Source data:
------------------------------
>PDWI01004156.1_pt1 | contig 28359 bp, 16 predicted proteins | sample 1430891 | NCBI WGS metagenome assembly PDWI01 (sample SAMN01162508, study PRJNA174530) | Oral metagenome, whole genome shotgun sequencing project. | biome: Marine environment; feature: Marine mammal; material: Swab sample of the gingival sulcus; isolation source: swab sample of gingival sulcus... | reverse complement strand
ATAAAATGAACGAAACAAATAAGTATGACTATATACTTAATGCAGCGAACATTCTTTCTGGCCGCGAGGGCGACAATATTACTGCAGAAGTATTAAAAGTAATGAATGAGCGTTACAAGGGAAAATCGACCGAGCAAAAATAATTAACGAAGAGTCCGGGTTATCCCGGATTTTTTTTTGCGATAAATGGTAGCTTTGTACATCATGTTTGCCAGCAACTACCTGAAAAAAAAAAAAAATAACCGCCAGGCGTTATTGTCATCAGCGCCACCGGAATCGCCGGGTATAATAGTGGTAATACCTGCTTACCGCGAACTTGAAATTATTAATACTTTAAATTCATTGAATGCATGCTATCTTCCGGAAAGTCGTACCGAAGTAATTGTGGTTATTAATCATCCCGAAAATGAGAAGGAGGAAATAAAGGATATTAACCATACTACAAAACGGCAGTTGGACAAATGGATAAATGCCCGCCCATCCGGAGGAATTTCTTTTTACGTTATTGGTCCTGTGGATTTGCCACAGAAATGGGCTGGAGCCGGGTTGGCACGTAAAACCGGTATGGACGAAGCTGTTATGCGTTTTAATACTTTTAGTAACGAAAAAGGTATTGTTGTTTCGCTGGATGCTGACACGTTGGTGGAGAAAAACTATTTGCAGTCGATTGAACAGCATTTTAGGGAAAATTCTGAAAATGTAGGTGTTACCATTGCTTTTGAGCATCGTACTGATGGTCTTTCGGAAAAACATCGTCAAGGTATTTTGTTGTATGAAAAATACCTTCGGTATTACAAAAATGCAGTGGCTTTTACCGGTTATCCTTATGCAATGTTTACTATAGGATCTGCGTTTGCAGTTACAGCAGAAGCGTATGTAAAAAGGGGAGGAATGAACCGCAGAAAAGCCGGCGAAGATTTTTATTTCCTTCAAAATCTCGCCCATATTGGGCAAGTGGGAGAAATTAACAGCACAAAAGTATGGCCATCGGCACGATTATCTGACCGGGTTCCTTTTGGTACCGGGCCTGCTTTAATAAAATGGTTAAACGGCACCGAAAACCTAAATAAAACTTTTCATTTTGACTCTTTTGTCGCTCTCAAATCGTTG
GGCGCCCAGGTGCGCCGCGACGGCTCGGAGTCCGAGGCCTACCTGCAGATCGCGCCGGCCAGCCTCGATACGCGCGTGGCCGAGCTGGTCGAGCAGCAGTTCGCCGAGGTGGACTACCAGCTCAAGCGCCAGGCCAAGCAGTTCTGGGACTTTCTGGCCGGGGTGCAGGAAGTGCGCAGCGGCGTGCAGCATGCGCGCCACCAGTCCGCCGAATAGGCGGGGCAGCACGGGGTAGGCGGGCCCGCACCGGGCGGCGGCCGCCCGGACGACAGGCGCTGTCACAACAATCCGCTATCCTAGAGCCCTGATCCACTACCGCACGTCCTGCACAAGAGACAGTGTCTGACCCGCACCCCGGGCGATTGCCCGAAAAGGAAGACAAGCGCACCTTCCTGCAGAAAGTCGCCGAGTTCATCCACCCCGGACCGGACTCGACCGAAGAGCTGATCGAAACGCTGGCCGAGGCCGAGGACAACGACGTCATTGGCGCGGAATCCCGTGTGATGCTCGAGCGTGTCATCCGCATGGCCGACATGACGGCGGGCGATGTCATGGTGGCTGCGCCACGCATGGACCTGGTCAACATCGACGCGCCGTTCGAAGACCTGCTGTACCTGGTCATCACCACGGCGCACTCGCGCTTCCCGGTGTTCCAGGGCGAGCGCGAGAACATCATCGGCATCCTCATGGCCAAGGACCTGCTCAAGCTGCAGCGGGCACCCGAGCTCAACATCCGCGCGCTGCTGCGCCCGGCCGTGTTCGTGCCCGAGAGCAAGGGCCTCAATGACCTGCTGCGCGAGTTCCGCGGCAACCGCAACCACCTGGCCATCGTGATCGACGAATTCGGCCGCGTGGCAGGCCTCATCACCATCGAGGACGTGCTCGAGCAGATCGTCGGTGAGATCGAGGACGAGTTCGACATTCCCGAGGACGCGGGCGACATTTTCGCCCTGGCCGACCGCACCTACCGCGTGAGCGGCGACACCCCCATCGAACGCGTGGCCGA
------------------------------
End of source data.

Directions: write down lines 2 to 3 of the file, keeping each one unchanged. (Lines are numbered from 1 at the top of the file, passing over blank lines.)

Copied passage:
ATAAAATGAACGAAACAAATAAGTATGACTATATACTTAATGCAGCGAACATTCTTTCTGGCCGCGAGGGCGACAATATTACTGCAGAAGTATTAAAAGTAATGAATGAGCGTTACAAGGGAAAATCGACCGAGCAAAAATAATTAACGAAGAGTCCGGGTTATCCCGGATTTTTTTTTGCGATAAATGGTAGCTTTGTACATCATGTTTGCCAGCAACTACCTGAAAAAAAAAAAAAATAACCGCCAGGCGTTATTGTCATCAGCGCCACCGGAATCGCCGGGTATAATAGTGGTAATACCTGCTTACCGCGAACTTGAAATTATTAATACTTTAAATTCATTGAATGCATGCTATCTTCCGGAAAGTCGTACCGAAGTAATTGTGGTTATTAATCATCCCGAAAATGAGAAGGAGGAAATAAAGGATATTAACCATACTACAAAACGGCAGTTGGACAAATGGATAAATGCCCGCCCATCCGGAGGAATTTCTTTTTACGTTATTGGTCCTGTGGATTTGCCACAGAAATGGGCTGGAGCCGGGTTGGCACGTAAAACCGGTATGGACGAAGCTGTTATGCGTTTTAATACTTTTAGTAACGAAAAAGGTATTGTTGTTTCGCTGGATGCTGACACGTTGGTGGAGAAAAACTATTTGCAGTCGATTGAACAGCATTTTAGGGAAAATTCTGAAAATGTAGGTGTTACCATTGCTTTTGAGCATCGTACTGATGGTCTTTCGGAAAAACATCGTCAAGGTATTTTGTTGTATGAAAAATACCTTCGGTATTACAAAAATGCAGTGGCTTTTACCGGTTATCCTTATGCAATGTTTACTATAGGATCTGCGTTTGCAGTTACAGCAGAAGCGTATGTAAAAAGGGGAGGAATGAACCGCAGAAAAGCCGGCGAAGATTTTTATTTCCTTCAAAATCTCGCCCATATTGGGCAAGTGGGAGAAATTAACAGCACAAAAGTATGGCCATCGGCACGATTATCTGACCGGGTTCCTTTTGGTACCGGGCCTGCTTTAATAAAATGGTTAAACGGCACCGAAAACCTAAATAAAACTTTTCATTTTGACTCTTTTGTCGCTCTCAAATCGTTG
GGCGCCCAGGTGCGCCGCGACGGCTCGGAGTCCGAGGCCTACCTGCAGATCGCGCCGGCCAGCCTCGATACGCGCGTGGCCGAGCTGGTCGAGCAGCAGTTCGCCGAGGTGGACTACCAGCTCAAGCGCCAGGCCAAGCAGTTCTGGGACTTTCTGGCCGGGGTGCAGGAAGTGCGCAGCGGCGTGCAGCATGCGCGCCACCAGTCCGCCGAATAGGCGGGGCAGCACGGGGTAGGCGGGCCCGCACCGGGCGGCGGCCGCCCGGACGACAGGCGCTGTCACAACAATCCGCTATCCTAGAGCCCTGATCCACTACCGCACGTCCTGCACAAGAGACAGTGTCTGACCCGCACCCCGGGCGATTGCCCGAAAAGGAAGACAAGCGCACCTTCCTGCAGAAAGTCGCCGAGTTCATCCACCCCGGACCGGACTCGACCGAAGAGCTGATCGAAACGCTGGCCGAGGCCGAGGACAACGACGTCATTGGCGCGGAATCCCGTGTGATGCTCGAGCGTGTCATCCGCATGGCCGACATGACGGCGGGCGATGTCATGGTGGCTGCGCCACGCATGGACCTGGTCAACATCGACGCGCCGTTCGAAGACCTGCTGTACCTGGTCATCACCACGGCGCACTCGCGCTTCCCGGTGTTCCAGGGCGAGCGCGAGAACATCATCGGCATCCTCATGGCCAAGGACCTGCTCAAGCTGCAGCGGGCACCCGAGCTCAACATCCGCGCGCTGCTGCGCCCGGCCGTGTTCGTGCCCGAGAGCAAGGGCCTCAATGACCTGCTGCGCGAGTTCCGCGGCAACCGCAACCACCTGGCCATCGTGATCGACGAATTCGGCCGCGTGGCAGGCCTCATCACCATCGAGGACGTGCTCGAGCAGATCGTCGGTGAGATCGAGGACGAGTTCGACATTCCCGAGGACGCGGGCGACATTTTCGCCCTGGCCGACCGCACCTACCGCGTGAGCGGCGACACCCCCATCGAACGCGTGGCCGA